09.13.2017

The Matsutake Season

Featured in a multitude of recipes, matsutake is undoubtedly the king of autumnal cuisine in Japan

  • The Matsutake Season
  • The Matsutake Season
  • The Matsutake Season

Matsutake is an exquisitely Japanese ingredient mentioned in the Man’yoshū and Kokinwakashū anthologies of Japanese poetry, whose distinctive scent has made it famous worldwide.
 
Matsutake mushrooms grow in red pine forests, as well as in forests were conifers are predominant. They appear at the end of August in cooler areas, whereas at warmer latitudes such as Kyūshū, you may have to wait until November. Matsutake cannot be grown artificially, which makes it rare and precious. They must be harvested before the cap opens completely, otherwise the scent and flavour will dissolve.
 
Here is a list of restaurants where you can enjoy this wonderful seasonal ingredient paired with a glass of Japanese sake.
 
Wakuta (Ginza)
Wakuta’s autumn special is hamo eel and matsutake, a delicacy scrupulously prepared with the last eels of the season and the early mushrooms, served in a eel bone and konbu broth, seasoned with sake and soy sauce.
 
Mao (Ginza)
Located at only a three-minute walk from Ginza Station, Mao offers Japanese traditional food prepared with the freshest ingredients from Tsukiji Market. In autumn you can taste matsutake mushrooms steamed in earthenware pots (dobinmushi), in a friendly ambience, where you can relax and make yourself at home.
 
Matsukawa (Roppongi)
At Matsukawa, meticulously selected ingredients, remarkable preparation and pure Japanese style combine with the casual ambience of a counter bar, where you can savour grilled beef, with fragrant matsutake, mountain yam and gingko, in a set dinner menu or à la carte.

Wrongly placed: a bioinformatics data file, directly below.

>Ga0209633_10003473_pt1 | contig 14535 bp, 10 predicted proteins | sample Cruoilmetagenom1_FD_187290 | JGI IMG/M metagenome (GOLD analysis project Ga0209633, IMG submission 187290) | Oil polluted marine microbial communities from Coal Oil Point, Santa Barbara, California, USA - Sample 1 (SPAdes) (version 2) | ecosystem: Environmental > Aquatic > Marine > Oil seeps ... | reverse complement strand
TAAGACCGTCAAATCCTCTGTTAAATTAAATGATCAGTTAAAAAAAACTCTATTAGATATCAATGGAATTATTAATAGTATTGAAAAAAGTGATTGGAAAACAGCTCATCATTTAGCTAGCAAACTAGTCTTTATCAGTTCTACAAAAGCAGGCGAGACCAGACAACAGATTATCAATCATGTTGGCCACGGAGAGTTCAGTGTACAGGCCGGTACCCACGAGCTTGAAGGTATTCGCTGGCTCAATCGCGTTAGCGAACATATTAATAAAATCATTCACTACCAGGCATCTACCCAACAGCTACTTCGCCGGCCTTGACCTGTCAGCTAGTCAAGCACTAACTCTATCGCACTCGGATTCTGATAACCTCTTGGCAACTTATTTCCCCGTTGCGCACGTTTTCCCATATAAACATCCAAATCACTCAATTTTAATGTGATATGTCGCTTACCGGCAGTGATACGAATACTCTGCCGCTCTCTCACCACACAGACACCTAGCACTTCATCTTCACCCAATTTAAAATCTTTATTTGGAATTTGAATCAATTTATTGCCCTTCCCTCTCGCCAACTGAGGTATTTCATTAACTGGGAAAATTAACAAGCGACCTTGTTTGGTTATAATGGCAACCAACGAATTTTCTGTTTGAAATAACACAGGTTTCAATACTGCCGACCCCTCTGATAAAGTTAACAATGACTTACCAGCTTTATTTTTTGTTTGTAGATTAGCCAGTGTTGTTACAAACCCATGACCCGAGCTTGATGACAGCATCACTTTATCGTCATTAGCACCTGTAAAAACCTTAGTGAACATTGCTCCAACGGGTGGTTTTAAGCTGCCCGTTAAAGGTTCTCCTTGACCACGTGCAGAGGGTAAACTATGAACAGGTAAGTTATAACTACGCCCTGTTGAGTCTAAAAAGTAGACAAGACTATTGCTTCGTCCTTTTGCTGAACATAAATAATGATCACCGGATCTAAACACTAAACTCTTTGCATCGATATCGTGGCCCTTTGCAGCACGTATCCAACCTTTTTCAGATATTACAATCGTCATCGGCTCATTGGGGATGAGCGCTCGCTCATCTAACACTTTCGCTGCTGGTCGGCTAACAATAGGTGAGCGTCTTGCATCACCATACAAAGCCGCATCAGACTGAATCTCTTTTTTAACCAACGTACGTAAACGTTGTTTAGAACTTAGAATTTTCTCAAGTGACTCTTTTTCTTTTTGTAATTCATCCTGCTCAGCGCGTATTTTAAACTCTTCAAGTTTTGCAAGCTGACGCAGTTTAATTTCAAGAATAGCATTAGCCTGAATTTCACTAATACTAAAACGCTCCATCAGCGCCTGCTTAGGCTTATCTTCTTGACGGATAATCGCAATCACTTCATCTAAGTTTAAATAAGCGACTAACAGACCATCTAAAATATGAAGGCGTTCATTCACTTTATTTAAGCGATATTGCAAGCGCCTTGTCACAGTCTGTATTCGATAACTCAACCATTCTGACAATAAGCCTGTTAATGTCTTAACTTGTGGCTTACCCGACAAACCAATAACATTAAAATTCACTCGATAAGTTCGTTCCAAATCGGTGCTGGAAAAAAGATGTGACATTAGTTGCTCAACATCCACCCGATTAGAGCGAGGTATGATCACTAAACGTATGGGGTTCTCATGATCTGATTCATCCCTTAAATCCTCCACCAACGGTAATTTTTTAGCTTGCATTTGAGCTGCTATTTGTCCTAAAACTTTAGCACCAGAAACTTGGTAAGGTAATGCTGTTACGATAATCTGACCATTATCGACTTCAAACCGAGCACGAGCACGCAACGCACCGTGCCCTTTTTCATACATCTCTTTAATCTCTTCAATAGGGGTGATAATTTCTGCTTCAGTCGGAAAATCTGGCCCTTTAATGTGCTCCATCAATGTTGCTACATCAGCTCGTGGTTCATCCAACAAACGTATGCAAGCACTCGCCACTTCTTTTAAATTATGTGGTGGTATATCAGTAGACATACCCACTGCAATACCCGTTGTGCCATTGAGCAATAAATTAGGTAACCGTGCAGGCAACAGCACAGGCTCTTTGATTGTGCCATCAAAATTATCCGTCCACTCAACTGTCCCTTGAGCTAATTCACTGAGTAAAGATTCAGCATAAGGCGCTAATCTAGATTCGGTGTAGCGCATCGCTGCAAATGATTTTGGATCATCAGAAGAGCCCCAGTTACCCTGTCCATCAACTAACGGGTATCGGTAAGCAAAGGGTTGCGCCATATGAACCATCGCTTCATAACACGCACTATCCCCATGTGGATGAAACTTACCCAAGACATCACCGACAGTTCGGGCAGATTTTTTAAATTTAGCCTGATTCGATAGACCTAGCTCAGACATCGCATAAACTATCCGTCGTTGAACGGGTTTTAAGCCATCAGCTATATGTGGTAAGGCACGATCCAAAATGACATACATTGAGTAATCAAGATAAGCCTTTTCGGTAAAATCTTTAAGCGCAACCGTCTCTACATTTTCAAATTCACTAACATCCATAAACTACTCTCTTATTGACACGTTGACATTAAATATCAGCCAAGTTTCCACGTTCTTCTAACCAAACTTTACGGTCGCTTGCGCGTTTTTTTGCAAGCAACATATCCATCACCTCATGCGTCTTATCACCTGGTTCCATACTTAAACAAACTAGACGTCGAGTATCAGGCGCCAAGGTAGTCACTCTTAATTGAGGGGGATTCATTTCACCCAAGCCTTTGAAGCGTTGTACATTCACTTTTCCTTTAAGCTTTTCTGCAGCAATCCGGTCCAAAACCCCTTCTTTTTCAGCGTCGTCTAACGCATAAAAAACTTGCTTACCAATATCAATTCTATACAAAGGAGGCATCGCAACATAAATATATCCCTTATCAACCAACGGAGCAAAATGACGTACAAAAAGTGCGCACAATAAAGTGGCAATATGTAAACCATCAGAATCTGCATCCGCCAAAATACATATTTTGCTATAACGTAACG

Kikunoi (Akasaka)
This restaurant is renowned for the richness of its ingredients, especially the vegetables, grown in and around Kyoto, where the chain is headquartered. The speciality is dobinmushi with matsutake and hamo eel from Awaji Island, served in a delicate Kyoto style soup. If you are sitting at the counter, you can observe the skilfulness of the kitchen staff preparing the quintessence of Kyoto’s culinary heritage. All the dishes are available in the set dinner menu.
 
Gatō (Aoyama)
It is a modern restaurant, with counter seats and carefully selected ingredients, which include Kuroge beef and freshly caught fish. Dobimushi is a speciality, prepared with ingredients that vary from season to season. Autumn is the undisputed apogee of matsutake soup, served in small earthenware pots.
 

Author : The Slowear Journal

SlowearTags.

Tokyo  | Matsutake  | mushroom  | kaiseki-ryōri  | haute cuisine  | multi-course  |

related articles | Food & leisure |